British Columbia

B.C. notary accused of multimillion-dollar fraud

A Vancouver notary public has been accused of running a Ponzi scheme that saw more than 200 investors hand over $83 million.

A Vancouver notary public has been accused of running a Ponzi scheme that saw more than 200 investors hand over $83 million between 2003 and 2012.

The B.C. Securities Commission alleges Rashida Samji promised returns of 12 to 30 per cent a year if investors placed their money in her notary trust account, with the money being used as collateral for investments by Mission Hill Winery in Kelowna.

But according to the commission, Samji put the money into her own bank accounts, paid existing investors with money from new investors, and the winery was not aware of the scheme.

Paul Bourque, executive director of the B.C. Securities Commission, says the high returns promised should have been a red flag to investors.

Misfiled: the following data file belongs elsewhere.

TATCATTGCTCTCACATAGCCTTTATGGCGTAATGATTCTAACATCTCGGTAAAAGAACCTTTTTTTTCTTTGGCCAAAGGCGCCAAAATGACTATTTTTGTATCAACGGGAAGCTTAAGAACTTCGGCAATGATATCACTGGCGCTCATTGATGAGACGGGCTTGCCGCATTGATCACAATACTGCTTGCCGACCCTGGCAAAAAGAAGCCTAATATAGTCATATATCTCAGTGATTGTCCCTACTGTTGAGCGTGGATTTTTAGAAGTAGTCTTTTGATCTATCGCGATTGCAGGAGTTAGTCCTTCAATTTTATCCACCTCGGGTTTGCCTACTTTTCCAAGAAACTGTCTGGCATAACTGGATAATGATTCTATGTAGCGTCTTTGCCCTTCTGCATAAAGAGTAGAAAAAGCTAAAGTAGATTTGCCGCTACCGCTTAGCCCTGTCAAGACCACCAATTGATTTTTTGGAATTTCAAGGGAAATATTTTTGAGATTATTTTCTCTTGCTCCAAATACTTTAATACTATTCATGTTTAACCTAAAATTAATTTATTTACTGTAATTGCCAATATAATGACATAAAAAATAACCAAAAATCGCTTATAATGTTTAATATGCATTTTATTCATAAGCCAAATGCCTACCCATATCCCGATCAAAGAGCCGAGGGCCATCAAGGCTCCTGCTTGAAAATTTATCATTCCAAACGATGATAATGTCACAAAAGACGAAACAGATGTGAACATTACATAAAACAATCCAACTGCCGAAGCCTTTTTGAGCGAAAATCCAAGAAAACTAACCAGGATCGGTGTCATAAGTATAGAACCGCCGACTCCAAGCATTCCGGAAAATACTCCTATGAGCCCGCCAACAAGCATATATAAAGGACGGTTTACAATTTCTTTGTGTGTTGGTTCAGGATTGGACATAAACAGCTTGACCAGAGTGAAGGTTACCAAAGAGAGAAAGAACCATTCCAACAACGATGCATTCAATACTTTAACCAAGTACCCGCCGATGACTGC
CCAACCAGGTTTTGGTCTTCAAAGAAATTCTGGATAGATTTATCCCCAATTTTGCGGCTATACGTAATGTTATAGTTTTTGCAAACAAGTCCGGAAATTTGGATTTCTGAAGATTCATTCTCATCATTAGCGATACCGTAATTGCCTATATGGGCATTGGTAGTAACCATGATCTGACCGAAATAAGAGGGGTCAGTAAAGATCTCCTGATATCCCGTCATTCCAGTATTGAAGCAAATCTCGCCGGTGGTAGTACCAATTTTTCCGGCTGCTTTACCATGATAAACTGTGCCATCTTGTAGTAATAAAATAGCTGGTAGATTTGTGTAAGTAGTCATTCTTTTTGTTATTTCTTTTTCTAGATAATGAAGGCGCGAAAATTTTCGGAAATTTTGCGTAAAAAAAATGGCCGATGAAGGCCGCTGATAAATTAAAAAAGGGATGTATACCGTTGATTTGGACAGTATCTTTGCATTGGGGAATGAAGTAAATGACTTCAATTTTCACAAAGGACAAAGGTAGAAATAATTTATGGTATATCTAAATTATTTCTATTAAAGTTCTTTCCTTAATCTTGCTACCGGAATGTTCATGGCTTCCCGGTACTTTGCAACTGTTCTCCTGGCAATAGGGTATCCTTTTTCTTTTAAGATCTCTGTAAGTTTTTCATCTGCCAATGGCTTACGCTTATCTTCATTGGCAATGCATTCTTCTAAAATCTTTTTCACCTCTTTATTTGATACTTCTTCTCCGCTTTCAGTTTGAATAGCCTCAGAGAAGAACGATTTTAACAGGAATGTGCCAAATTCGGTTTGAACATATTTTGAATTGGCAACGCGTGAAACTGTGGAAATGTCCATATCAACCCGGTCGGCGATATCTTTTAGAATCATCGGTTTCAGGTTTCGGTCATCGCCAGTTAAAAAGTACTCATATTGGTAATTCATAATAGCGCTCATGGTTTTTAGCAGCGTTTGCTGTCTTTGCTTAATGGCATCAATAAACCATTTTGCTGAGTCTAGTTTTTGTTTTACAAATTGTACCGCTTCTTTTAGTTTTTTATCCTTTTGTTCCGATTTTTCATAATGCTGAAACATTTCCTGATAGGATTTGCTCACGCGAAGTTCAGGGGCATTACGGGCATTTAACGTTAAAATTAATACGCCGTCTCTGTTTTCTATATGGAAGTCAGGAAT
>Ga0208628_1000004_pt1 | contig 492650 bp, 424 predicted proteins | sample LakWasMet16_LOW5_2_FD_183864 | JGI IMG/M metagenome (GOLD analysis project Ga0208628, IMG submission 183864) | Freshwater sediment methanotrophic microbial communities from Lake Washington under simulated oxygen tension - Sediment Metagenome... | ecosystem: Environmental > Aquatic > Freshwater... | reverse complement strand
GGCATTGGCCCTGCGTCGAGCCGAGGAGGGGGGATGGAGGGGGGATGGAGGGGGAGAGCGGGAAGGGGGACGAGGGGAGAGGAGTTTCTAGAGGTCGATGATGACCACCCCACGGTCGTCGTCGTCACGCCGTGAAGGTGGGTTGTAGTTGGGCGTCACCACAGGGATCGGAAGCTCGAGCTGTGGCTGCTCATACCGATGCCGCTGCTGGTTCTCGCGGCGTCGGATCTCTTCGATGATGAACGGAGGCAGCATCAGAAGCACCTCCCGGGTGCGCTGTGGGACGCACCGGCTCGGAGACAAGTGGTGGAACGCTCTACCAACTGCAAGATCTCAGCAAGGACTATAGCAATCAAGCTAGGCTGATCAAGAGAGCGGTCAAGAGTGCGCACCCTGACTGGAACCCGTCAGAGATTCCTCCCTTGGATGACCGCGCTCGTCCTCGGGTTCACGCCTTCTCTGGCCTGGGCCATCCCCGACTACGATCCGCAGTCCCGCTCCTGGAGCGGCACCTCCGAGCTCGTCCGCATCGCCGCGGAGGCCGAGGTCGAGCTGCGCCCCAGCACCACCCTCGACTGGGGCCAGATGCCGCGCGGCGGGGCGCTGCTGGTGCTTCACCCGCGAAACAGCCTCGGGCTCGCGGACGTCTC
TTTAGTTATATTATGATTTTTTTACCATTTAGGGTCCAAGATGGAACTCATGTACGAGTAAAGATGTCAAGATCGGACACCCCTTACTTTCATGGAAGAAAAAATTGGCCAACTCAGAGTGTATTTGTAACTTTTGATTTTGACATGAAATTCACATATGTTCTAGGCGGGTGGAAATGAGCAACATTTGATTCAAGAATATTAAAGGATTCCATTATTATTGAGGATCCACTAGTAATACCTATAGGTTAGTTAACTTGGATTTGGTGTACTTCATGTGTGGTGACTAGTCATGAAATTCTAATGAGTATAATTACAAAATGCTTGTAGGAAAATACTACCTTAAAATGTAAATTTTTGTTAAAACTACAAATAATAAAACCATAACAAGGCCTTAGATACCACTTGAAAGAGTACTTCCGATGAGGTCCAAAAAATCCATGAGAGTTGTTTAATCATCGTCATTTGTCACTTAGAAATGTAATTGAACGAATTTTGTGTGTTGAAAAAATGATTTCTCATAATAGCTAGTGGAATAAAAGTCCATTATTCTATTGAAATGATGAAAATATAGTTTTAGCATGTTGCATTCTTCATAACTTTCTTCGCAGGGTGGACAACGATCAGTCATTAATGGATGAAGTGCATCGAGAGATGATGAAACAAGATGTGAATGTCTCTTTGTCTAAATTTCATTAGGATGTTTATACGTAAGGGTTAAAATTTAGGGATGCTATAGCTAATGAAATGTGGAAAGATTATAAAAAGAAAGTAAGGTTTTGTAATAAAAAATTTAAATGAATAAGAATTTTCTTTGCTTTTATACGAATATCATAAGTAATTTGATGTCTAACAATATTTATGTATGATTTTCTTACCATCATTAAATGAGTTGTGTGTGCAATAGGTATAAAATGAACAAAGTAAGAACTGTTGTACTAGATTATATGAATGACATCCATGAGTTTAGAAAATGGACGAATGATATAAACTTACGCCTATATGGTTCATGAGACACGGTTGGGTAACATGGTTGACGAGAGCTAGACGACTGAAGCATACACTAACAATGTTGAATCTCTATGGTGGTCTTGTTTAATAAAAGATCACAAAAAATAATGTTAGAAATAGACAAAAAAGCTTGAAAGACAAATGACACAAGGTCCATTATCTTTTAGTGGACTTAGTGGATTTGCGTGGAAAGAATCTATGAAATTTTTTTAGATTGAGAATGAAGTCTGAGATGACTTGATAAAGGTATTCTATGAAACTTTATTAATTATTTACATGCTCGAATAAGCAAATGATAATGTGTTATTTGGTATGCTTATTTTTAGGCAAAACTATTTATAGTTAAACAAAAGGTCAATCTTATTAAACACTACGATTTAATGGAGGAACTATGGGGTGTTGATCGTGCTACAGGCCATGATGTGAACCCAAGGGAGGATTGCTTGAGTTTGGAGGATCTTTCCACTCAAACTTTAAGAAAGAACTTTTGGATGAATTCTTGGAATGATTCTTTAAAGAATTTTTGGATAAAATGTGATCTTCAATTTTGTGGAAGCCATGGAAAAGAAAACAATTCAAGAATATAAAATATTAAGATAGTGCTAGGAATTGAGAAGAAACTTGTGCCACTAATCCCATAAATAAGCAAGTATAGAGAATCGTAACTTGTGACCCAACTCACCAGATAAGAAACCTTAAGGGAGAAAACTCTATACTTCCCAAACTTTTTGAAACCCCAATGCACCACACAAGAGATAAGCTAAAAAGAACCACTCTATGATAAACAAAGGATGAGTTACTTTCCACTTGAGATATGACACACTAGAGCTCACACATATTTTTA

"Our best defence is a well informed investor. And what we would like to have happen is investors not risk their money in schemes like this in the first place," he said.

The allegations have not yet been proven and the commission plans to appoint a panel to hear the charges against Samji, who has since resigned as a notary, after being suspended by the Society of Notaries Public of B.C.

The commission has also imposed a permanent ban from B.C. markets on a 58-year-old Vancouver mutual fund salesman for his role in Samji's scheme.

The commission says Arvin Patel, formerly a financial planner at Coast Capital Savings, admitted to luring about 90 investors into the scheme.

Many of these investors were his own family members, co-workers and clients, who invested about $29 million, most of which has been lost.

now